Partnership, Parenthood, Employment and Mental Health Among Finnish Young Adults
Mikko Myrskylä, London School of Economics and Political Science
Pekka Martikainen, Centre for Health Equity Studies
Heta Moustgaard, University of Helsinki
Karen van Hedel, Max Planck Institute for Demographic Research
Partnership, Parenthood,Employment and Mental Health Among Finnish Young Adults
Individualsliving with a partner, who have children in the family and who are employedgenerally engage in healthier behaviors, enjoy better health, and have lowermortality than individuals without a partner, without children in the familyand without employment, respectively.1-3 However, these differentdimensions of work-family life, i.e. partnership, parenthood and employment,may share similar pathways through which they potentially influence health. Forexample, an individual without employment may lack financial security, but someof this insecurity may be compensated by having an employed partner. Combiningemployment, marriage and parenthood may have a positive influence on anindividuals health (role accumulation hypothesis) or a negativeinfluence (multiple role hypothesis).4
Weexamine whether partnership, parenthood, and employment among Finnish young menand women interact in their influence on mental health, using longitudinalregistry data linked to medication registries.
An 11%random sample representative of the population permanently residing in Finlandat the end of any of the years 1995 to 2007 was used. This sample was linked,on an individual level, to data from other official registries; labor marketdata and medication records. The sample was restricted to men and women aged 25to 39 years in 1995.
Wefocused on purchases of prescribed psychotropic medication (antidepressants,antipsychotics, antimanic agents, and anxiolytic/sedative/hypnotic medication).Purchased psychotropic medication was considered as a binary variable; i.e.whether or not individuals purchased at least one prescription of psychotropicmedication in a calendar year.
Individualswere defined as being in a partnership when they were married or cohabiting andliving with their partner. Individuals not in a partnership included those notliving with another adult, those living with at least one adult other than apartner (e.g., a sibling or friend) and those with an unknown livingarrangement status. Parenthood status was based on whether an individual had atleast one child under the age of 18 years in the family. Employment was definedas being employed, whereas not being employed included unemployed individuals,students and pupils, pensioners, and others. Five-year age dummies wereincluded to allow for a non-linear relationship between age and psychotropicmedication purchases. Year dummies were included to allow for a possible timetrend in psychotropic medication purchases. Educational attainment wascategorized as: only compulsory education, upper secondary or less education,lower tertiary education, and higher tertiary or more education. All variableswere annually measured and treated as time-varying in our analysis.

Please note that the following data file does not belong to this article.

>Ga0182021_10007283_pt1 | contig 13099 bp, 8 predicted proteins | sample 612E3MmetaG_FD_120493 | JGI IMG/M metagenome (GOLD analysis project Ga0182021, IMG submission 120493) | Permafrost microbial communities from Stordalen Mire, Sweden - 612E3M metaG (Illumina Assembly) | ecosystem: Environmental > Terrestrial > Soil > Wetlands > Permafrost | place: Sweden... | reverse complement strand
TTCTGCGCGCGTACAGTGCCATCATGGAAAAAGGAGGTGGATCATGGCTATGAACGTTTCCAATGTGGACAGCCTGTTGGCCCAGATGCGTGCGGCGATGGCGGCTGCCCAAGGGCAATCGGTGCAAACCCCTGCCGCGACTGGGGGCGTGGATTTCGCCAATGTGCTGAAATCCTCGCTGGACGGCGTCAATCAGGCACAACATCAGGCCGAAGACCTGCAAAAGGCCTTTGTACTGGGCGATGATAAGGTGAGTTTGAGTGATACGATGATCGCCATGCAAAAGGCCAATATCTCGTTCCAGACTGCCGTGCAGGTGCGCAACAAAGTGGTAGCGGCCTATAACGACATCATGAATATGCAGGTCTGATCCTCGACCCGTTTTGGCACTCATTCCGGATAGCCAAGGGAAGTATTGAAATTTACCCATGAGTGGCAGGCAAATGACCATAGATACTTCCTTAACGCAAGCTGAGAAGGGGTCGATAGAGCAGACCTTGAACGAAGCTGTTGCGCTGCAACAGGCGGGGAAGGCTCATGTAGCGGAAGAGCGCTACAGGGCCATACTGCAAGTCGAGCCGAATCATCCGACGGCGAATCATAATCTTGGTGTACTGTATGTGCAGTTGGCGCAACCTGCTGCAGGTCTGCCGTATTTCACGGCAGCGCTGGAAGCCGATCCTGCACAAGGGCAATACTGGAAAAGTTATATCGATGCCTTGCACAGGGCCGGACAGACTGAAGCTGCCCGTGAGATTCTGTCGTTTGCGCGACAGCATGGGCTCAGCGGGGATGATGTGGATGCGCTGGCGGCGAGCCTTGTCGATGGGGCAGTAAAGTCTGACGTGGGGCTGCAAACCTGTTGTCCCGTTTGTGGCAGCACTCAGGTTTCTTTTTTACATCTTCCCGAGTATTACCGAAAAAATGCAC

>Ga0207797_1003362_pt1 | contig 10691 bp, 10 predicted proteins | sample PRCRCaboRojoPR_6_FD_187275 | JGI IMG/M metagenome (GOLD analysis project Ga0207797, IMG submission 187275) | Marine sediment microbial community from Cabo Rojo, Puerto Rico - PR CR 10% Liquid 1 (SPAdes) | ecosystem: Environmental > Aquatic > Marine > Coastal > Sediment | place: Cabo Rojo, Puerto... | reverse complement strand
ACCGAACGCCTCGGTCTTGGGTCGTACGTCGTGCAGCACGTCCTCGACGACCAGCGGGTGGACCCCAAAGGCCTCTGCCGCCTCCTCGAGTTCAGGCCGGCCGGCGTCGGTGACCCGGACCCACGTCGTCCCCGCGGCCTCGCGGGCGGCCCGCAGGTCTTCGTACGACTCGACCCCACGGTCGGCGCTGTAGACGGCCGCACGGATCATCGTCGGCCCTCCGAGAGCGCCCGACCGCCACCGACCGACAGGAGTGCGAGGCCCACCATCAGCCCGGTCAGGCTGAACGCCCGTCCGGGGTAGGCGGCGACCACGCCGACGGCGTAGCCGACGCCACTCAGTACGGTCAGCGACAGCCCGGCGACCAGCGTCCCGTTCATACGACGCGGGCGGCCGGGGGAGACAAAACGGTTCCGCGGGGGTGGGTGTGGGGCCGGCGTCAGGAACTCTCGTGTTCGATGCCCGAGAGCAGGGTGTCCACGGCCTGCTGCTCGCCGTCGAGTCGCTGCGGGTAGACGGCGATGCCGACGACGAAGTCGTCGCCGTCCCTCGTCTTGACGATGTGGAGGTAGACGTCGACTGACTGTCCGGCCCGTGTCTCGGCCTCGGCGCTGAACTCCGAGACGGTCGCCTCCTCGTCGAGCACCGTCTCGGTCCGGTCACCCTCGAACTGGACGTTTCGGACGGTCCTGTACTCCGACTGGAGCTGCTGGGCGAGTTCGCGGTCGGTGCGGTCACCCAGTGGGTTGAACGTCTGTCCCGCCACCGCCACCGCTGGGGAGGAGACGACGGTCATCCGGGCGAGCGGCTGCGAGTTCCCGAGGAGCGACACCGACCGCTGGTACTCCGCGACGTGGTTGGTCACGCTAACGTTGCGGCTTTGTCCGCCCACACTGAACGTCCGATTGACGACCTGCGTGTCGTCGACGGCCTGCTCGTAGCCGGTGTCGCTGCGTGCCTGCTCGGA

Theassociation between partnership, parenthood, employment status and psychotropicmedication purchases was first estimated separately, and then for alldimensions together. Next, the binary measures of partnership, parenthood andemployment status were combined in eight work-family combinations and therelationship of these combinations with purchased psychotropic medication wasanalyzed. We used ordinary least squares (OLS) models and applied individualfixed effects (FE) models, to control for unobserved time-invariantconfounders. All models controlled for age, year and education and the analyseswere done separately for men and women.
Theobserved distributions of employment, partnership, and parenthood, and theprevalence of psychotropic medication purchases are presented in Table 1.Results from the first OLS model indicated that men and women who were notpartnered, had no children in the family, and were not employed were morelikely to have purchased psychotropic medication than those with a partner(Table 2), with children in the family, and with employment, respectively. Whenpartnership, parenthood and employment were included in one model, their effectsizes were attenuated. This may indicate that these work-family dimensionsshare some of the same pathways. When psychotropic medication purchases of theeight work-family combinations were studied, we found that, compared to men andwomen with a partner, with children in the family and with employment, men andwomen with any of the other combinations were more likely to have purchasedpsychotropic medication. When controlling for time-invariant factors in theindividual FE models, we found similar patterns but with strongly attenuatedeffect sizes.
Descriptiveresults and the OLS model indicated that men and women who do not have apartner, no children in the family and who are not employed were more likely topurchase psychotropic medication. These differences became smaller in theindividual FE models, indicating that selection explains some but not all ofthis association.
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2. HelbigS, Lampert T, Klose M, Jacobi F. Is parenthood associated with mental health?Findings from an epidemiological community survey. Soc Psychiatry PsychiatrEpidemiol. 2006;41(11):889-896.
3. RossCE, Mirowsky J. Does employment affect health? J Health Soc Behav.1995;36(3):230-243.
4. MartikainenP. Womens employment, marriage, motherhood and mortality: A test of themultiple role and role accumulation hypotheses. Soc Sci Med.1995;40(2):199-212.
Presented in Session 1172: Health, Wellbeing, and Morbidity